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#1Theodoros Rampias (Academy of Athens)H-Index: 2
#2Dimitris Karagiannis (Academy of Athens)H-Index: 1
Last. Apostolos Klinakis (Academy of Athens)H-Index: 22
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Abstract Genome‐wide studies in tumor cells have indicated that chromatin‐modifying proteins are commonly mutated in human cancers. The lysine‐specific methyltransferase 2C (KMT2C/MLL3) is a putative tumor suppressor in several epithelia and in myeloid cells. Here, we show that downregulation of KMT2C in bladder cancer cells leads to extensive changes in the epigenetic status and the expression of DNA damage response and DNA repair genes. More specifically, cells with low KMT2C activity are defi...
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#1Andrey Korshunov (DKFZ: German Cancer Research Center)H-Index: 76
#2Felix Sahm (DKFZ: German Cancer Research Center)H-Index: 40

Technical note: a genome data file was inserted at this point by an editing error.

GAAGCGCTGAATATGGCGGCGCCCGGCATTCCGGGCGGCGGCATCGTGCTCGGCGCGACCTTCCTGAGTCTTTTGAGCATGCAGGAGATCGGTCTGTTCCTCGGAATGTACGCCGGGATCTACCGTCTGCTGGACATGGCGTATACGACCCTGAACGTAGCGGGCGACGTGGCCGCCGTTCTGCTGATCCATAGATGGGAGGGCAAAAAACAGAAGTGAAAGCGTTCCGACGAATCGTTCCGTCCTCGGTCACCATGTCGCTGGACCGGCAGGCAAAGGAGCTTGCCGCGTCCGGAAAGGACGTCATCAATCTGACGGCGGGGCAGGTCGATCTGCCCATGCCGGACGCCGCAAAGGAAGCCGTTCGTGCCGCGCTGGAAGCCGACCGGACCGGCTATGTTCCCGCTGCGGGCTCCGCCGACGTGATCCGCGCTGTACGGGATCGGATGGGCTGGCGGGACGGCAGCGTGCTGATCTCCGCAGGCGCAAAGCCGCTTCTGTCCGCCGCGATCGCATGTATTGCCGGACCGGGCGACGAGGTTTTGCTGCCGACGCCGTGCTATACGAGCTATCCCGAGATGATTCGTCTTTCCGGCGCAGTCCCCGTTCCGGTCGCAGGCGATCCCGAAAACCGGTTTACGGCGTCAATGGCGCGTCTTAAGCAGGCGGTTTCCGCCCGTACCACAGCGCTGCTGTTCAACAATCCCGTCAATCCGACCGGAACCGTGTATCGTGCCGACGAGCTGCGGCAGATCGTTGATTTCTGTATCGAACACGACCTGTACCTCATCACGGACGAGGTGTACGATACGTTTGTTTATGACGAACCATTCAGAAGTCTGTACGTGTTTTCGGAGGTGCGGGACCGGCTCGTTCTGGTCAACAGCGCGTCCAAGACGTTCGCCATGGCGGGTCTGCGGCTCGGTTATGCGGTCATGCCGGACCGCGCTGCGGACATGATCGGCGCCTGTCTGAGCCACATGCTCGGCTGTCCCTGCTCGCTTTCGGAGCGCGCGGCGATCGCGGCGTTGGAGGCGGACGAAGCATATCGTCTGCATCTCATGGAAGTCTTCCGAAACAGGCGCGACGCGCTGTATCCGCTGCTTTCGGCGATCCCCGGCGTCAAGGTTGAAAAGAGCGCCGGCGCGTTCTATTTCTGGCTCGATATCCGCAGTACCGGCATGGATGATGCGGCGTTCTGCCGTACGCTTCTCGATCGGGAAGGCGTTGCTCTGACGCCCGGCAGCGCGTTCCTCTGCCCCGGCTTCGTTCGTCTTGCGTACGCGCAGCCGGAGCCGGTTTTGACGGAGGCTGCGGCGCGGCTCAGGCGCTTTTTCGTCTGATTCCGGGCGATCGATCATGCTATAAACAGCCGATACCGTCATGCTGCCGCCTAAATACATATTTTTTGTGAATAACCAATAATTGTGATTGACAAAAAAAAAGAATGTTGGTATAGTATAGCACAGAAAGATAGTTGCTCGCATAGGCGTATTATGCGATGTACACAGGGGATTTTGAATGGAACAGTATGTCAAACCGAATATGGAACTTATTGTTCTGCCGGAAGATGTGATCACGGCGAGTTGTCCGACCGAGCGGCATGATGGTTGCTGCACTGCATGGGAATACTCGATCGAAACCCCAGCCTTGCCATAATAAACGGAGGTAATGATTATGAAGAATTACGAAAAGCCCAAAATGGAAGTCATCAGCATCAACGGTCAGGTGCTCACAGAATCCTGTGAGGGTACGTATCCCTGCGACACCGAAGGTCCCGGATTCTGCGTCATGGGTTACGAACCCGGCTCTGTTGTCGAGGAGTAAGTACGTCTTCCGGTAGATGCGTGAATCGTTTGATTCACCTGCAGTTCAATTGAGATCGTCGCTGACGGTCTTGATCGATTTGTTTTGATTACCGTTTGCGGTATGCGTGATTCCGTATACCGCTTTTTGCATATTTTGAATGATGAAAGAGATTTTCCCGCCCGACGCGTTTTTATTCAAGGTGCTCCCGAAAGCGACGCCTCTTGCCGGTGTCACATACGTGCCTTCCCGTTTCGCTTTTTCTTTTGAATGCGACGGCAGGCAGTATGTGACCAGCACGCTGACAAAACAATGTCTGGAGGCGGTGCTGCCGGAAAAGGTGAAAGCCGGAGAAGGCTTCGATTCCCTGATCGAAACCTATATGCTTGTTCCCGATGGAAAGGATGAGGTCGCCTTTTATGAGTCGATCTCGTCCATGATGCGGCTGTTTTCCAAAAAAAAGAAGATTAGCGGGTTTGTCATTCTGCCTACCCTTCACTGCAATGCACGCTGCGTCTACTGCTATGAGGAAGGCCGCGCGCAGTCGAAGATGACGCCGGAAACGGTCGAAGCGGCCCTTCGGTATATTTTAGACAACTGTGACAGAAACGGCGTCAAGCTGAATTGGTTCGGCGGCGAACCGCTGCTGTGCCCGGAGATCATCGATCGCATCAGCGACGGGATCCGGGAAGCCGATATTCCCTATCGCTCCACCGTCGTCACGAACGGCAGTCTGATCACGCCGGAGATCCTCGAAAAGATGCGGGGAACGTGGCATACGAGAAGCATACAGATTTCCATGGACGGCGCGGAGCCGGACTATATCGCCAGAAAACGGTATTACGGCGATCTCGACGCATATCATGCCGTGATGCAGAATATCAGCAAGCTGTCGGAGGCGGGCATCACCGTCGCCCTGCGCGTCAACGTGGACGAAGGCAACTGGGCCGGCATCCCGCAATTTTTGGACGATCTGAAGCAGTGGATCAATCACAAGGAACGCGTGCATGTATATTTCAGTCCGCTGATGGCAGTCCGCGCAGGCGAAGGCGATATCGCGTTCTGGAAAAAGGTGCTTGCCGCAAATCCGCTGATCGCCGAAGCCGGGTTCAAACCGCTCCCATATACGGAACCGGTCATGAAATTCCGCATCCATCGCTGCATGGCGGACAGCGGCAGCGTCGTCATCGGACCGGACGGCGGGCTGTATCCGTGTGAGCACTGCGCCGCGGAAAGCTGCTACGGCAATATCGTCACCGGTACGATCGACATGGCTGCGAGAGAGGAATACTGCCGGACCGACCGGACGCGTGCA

Last. Marcel Kool (DKFZ: German Cancer Research Center)H-Index: 66
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#1Andrew M. Heitzer (St. Jude Children's Research Hospital)H-Index: 1
#2Jason M. Ashford (St. Jude Children's Research Hospital)H-Index: 13
Last. Heather M. Conklin (St. Jude Children's Research Hospital)H-Index: 27
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Purpose Advantages to computerized cognitive assessment include increased precision of response time measurement and greater availability of alternate forms. Cogstate is a computerized cognitive battery developed to monitor attention, memory, and processing speed. Although the literature suggests the domains assessed by Cogstate are areas of deficit in children undergoing treatment for medulloblastoma, the validity of Cogstate in this population has not been previously investigated.
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#1Cathy Lee (UCSD: University of California, San Diego)H-Index: 9
#2Vasilisa A. Rudneva (St. Jude Children's Research Hospital)H-Index: 4
Last. Robert J. Wechsler-Reya (UCSD: University of California, San Diego)H-Index: 40
view all 17 authors...